Constitution of Belarus was adopted 19 years ago

2013 2013-03-15T16:39:42+0300 1970-01-01T03:00:00+0300 en
Constitution of the Republic of Belarus

Constitution of the Republic of Belarus

Today, Belarus celebrates a national holiday, Constitution Day.

Nineteen years ago, on 15 March 1994, the Supreme Soviet of Belarus adopted a constitution that introduced the country's presidential form of government. During the same year there passed the first-ever presidential election, won by Aliaksandr Lukashenka.

At the national referendum of 24 November 1996, initiated by Lukashenka, the Basic Law was amended and supplemented, as a result of which the countdown of Luashenka's five-year term in office began again, and the Supreme Soviet was transformed into a bicameral parliament – the National Assembly.

The President received the right to appoint six judges to the Constitutional Court and the Central Commission for Elections and Referenda.

Some of the amendments also concerned the powers of the Constitutional Court: the number of institutions possessing the right to initiate proceedings at the Constitutional Court was confined to the President, the government, the chambers of the Parliament, the Supreme Court and the Supreme Economic Court. At the same time, the Constitutional Court was deprived of the right to make any conclusions on its own initiative.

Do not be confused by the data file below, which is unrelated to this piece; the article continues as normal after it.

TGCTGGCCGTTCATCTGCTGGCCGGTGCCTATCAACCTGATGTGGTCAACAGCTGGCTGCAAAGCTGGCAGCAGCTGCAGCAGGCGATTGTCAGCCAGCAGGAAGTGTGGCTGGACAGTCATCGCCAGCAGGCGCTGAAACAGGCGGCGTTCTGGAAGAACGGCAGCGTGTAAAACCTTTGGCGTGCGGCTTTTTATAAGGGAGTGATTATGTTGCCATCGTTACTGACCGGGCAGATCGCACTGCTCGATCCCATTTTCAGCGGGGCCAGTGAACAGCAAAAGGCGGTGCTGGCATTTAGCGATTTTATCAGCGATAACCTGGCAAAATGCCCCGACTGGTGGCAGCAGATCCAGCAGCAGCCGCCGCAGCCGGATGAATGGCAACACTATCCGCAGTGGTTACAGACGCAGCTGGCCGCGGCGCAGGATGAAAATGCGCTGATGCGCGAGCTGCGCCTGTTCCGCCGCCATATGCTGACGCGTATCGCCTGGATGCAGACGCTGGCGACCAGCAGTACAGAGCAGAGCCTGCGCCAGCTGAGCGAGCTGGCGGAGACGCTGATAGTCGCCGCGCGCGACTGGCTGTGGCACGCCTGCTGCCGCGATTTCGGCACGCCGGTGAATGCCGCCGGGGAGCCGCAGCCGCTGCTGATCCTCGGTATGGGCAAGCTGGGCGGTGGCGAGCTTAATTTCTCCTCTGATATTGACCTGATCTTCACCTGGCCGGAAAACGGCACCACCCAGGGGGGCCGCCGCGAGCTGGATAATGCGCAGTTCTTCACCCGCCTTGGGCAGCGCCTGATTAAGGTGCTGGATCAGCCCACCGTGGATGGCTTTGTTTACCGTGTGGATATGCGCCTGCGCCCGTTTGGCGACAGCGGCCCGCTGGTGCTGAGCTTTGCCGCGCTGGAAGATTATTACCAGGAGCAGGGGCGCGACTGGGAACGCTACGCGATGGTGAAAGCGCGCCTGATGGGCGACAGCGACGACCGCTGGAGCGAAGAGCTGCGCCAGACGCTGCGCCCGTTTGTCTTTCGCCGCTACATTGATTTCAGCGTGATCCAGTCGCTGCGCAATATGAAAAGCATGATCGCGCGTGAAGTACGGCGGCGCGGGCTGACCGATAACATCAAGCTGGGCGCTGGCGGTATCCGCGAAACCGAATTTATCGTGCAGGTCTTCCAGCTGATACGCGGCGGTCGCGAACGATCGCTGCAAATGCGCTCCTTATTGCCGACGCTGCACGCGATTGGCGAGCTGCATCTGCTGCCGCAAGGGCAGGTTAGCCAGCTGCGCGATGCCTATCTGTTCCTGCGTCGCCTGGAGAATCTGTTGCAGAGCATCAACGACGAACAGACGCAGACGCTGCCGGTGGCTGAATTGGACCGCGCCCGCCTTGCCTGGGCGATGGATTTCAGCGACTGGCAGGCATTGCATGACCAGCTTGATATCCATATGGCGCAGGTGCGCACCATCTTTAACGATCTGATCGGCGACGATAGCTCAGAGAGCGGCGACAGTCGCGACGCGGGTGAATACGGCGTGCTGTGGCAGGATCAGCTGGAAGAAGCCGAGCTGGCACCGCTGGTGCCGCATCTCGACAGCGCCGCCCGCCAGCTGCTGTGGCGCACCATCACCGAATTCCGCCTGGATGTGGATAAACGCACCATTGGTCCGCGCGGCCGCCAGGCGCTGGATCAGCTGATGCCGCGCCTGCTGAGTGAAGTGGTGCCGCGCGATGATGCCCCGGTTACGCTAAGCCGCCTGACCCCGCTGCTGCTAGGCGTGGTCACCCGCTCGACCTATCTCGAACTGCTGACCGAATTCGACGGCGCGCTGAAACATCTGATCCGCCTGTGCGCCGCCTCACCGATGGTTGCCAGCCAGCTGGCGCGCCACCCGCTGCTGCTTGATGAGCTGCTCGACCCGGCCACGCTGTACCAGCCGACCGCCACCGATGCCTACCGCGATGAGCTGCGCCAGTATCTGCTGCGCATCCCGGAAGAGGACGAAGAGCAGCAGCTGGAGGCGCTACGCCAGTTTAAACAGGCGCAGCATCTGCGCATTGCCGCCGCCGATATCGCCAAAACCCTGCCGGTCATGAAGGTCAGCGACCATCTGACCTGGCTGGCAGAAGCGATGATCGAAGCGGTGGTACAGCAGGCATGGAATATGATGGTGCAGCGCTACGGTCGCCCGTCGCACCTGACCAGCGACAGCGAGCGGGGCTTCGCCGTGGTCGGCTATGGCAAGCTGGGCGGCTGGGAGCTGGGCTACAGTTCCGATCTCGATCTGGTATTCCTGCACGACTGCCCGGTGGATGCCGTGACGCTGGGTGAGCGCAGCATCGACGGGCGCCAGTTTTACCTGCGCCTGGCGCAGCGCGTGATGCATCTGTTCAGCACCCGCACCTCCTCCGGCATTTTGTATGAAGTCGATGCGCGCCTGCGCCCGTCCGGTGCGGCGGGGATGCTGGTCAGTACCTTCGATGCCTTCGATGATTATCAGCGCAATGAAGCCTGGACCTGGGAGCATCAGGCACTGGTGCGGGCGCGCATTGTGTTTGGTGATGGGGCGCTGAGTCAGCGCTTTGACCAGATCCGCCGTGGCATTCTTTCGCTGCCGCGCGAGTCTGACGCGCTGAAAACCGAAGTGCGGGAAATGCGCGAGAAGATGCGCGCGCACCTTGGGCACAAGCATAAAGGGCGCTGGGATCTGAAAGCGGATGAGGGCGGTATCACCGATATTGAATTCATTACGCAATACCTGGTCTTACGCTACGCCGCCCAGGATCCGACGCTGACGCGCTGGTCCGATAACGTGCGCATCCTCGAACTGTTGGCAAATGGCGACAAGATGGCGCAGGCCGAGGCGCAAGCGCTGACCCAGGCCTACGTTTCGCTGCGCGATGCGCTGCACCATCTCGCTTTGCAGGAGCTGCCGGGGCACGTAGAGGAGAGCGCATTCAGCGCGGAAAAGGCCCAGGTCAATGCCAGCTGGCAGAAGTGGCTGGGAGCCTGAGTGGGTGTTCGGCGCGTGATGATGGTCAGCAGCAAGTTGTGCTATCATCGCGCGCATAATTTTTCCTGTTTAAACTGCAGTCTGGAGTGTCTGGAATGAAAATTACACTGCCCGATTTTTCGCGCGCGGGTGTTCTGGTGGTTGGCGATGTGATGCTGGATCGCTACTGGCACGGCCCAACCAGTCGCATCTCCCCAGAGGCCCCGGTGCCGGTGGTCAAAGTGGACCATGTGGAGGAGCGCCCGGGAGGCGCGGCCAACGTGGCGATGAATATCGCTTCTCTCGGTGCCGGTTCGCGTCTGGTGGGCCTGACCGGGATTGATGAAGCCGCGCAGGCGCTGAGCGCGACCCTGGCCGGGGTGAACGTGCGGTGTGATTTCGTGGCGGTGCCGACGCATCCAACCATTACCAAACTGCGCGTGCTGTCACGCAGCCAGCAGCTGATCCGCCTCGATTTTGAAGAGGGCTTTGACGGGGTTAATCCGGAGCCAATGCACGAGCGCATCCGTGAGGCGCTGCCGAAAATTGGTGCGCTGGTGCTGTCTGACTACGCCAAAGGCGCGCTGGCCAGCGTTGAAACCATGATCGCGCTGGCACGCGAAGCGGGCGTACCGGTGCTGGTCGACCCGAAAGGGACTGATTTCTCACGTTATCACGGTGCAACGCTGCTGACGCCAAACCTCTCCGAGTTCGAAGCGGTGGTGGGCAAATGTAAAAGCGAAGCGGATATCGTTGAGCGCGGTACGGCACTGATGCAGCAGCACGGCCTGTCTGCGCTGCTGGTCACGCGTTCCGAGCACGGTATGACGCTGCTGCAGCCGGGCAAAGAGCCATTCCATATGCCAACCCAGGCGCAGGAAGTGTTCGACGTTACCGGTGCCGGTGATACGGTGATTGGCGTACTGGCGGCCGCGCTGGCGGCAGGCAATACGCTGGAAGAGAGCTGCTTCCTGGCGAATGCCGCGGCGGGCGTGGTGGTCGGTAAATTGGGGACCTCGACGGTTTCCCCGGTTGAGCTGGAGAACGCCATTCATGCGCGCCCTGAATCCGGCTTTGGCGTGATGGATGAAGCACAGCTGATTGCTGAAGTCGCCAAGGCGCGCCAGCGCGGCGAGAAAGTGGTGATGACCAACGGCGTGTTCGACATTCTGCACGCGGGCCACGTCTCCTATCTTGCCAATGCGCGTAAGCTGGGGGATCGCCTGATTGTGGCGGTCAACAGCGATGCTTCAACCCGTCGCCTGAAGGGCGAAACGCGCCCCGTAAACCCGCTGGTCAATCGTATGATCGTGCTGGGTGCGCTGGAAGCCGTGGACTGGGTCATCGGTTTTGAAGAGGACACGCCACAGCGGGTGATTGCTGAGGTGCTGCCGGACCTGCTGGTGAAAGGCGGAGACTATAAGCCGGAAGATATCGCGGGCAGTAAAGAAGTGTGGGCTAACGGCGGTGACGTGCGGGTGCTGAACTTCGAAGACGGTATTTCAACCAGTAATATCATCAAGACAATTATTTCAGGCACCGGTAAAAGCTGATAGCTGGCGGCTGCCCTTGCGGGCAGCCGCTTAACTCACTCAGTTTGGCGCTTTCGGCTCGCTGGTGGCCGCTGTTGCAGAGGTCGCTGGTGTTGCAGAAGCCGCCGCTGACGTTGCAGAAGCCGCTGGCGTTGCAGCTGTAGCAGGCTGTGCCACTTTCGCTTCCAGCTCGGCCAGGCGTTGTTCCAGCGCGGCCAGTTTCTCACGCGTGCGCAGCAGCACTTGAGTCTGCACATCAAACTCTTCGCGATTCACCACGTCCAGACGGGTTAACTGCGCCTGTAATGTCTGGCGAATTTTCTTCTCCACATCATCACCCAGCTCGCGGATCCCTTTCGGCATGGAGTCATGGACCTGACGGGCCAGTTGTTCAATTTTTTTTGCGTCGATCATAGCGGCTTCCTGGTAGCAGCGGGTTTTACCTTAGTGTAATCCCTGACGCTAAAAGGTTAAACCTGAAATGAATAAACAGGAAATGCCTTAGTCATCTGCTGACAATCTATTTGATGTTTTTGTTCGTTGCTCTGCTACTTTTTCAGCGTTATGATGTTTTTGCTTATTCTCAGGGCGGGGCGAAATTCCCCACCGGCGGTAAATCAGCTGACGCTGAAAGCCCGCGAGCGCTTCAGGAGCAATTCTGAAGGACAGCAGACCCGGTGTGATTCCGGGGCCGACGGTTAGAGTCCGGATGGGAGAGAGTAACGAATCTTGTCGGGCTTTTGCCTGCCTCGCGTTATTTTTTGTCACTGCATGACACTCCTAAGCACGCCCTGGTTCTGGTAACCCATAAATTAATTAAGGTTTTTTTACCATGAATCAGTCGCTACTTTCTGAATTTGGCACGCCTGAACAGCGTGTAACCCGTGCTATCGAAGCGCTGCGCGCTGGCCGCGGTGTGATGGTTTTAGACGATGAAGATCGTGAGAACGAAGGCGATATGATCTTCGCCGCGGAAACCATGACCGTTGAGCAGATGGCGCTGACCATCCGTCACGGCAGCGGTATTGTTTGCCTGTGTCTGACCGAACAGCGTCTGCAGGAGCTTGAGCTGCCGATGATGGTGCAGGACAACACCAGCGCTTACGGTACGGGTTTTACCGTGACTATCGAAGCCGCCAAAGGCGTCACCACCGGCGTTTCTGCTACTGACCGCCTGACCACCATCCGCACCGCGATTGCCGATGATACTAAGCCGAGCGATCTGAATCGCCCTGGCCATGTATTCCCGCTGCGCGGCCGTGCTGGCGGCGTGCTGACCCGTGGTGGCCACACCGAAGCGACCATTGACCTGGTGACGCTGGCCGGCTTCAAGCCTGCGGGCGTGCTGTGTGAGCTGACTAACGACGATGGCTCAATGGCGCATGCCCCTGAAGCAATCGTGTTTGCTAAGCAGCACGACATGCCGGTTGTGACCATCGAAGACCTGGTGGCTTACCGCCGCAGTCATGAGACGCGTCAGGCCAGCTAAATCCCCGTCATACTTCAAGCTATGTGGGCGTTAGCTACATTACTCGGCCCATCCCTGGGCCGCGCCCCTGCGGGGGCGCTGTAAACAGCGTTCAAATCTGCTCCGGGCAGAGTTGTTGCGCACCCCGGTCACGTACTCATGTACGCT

On 17 October 2004 there was held another referendum, as a result of which the restriction on the number of successive presidential terms was removed from the Constitution.

Opposition members believe that all of these changes in the fundamental law were initiated by Lukashenka for one purpose – to establish authoritarian rule in the country.

"In 1996, a coup was factually committed by the organizers of the referendum", says the first judge of the Constitutional Court Mikhail Pastukhou. "The Constitutional Court stated by the majority of votes that itw was inadmissible to put to an obligatory referendum the question of amendment of the Constitution, which was equal to the adoption of a new Constitution, and that the results of the referendum could be considered only as recommendative. Nevertheless, Lukashenka disagreed with it and issued a decree for holding an obligatory referendum".

The leader of "Tell the truth" Uladzimir Niakliayeu, a presidential candidate in the 2010 election, says that the president should not have excessive powers.

"I remember Lukashenka's statements that additional powers of the president were needed only for the period of instability, a difficult economic situation. But now he says that the country is stable, like no other. Hence, there is no more need in the constitutional changes that have been introduced by the referendum," commented the politician.